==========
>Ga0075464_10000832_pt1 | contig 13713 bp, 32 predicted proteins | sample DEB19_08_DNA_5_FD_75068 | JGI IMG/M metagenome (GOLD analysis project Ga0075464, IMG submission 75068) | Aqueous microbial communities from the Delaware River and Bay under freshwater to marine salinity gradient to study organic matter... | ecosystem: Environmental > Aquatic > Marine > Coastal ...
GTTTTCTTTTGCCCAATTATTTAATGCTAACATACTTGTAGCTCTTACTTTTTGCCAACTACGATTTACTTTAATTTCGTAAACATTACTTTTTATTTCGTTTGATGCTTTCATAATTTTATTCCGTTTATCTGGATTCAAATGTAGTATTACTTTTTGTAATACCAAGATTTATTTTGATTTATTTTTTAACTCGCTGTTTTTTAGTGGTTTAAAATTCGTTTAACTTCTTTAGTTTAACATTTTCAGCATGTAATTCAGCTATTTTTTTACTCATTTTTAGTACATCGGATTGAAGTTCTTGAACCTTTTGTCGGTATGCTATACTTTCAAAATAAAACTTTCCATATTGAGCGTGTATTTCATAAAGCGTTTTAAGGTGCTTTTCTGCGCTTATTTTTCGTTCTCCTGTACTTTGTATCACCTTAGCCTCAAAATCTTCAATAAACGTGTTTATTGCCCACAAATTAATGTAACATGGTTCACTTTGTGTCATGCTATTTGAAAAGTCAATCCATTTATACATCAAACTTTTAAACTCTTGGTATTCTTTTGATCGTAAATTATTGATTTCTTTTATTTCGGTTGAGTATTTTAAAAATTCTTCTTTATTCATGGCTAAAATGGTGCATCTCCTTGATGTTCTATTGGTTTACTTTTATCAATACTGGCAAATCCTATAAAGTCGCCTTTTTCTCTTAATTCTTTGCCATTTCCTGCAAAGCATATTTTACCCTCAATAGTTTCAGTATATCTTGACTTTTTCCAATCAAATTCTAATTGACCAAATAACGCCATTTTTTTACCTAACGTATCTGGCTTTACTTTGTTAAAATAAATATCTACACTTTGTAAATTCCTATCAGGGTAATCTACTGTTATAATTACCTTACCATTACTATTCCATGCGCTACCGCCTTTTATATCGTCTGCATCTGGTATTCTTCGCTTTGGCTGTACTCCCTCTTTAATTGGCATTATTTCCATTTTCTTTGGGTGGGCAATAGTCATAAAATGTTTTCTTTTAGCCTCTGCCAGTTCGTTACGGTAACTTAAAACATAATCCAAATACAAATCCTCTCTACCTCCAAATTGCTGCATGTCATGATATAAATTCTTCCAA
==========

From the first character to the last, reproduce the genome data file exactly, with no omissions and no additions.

>Ga0075464_10000832_pt1 | contig 13713 bp, 32 predicted proteins | sample DEB19_08_DNA_5_FD_75068 | JGI IMG/M metagenome (GOLD analysis project Ga0075464, IMG submission 75068) | Aqueous microbial communities from the Delaware River and Bay under freshwater to marine salinity gradient to study organic matter... | ecosystem: Environmental > Aquatic > Marine > Coastal ...
GTTTTCTTTTGCCCAATTATTTAATGCTAACATACTTGTAGCTCTTACTTTTTGCCAACTACGATTTACTTTAATTTCGTAAACATTACTTTTTATTTCGTTTGATGCTTTCATAATTTTATTCCGTTTATCTGGATTCAAATGTAGTATTACTTTTTGTAATACCAAGATTTATTTTGATTTATTTTTTAACTCGCTGTTTTTTAGTGGTTTAAAATTCGTTTAACTTCTTTAGTTTAACATTTTCAGCATGTAATTCAGCTATTTTTTTACTCATTTTTAGTACATCGGATTGAAGTTCTTGAACCTTTTGTCGGTATGCTATACTTTCAAAATAAAACTTTCCATATTGAGCGTGTATTTCATAAAGCGTTTTAAGGTGCTTTTCTGCGCTTATTTTTCGTTCTCCTGTACTTTGTATCACCTTAGCCTCAAAATCTTCAATAAACGTGTTTATTGCCCACAAATTAATGTAACATGGTTCACTTTGTGTCATGCTATTTGAAAAGTCAATCCATTTATACATCAAACTTTTAAACTCTTGGTATTCTTTTGATCGTAAATTATTGATTTCTTTTATTTCGGTTGAGTATTTTAAAAATTCTTCTTTATTCATGGCTAAAATGGTGCATCTCCTTGATGTTCTATTGGTTTACTTTTATCAATACTGGCAAATCCTATAAAGTCGCCTTTTTCTCTTAATTCTTTGCCATTTCCTGCAAAGCATATTTTACCCTCAATAGTTTCAGTATATCTTGACTTTTTCCAATCAAATTCTAATTGACCAAATAACGCCATTTTTTTACCTAACGTATCTGGCTTTACTTTGTTAAAATAAATATCTACACTTTGTAAATTCCTATCAGGGTAATCTACTGTTATAATTACCTTACCATTACTATTCCATGCGCTACCGCCTTTTATATCGTCTGCATCTGGTATTCTTCGCTTTGGCTGTACTCCCTCTTTAATTGGCATTATTTCCATTTTCTTTGGGTGGGCAATAGTCATAAAATGTTTTCTTTTAGCCTCTGCCAGTTCGTTACGGTAACTTAAAACATAATCCAAATACAAATCCTCTCTACCTCCAAATTGCTGCATGTCATGATATAAATTCTTCCAA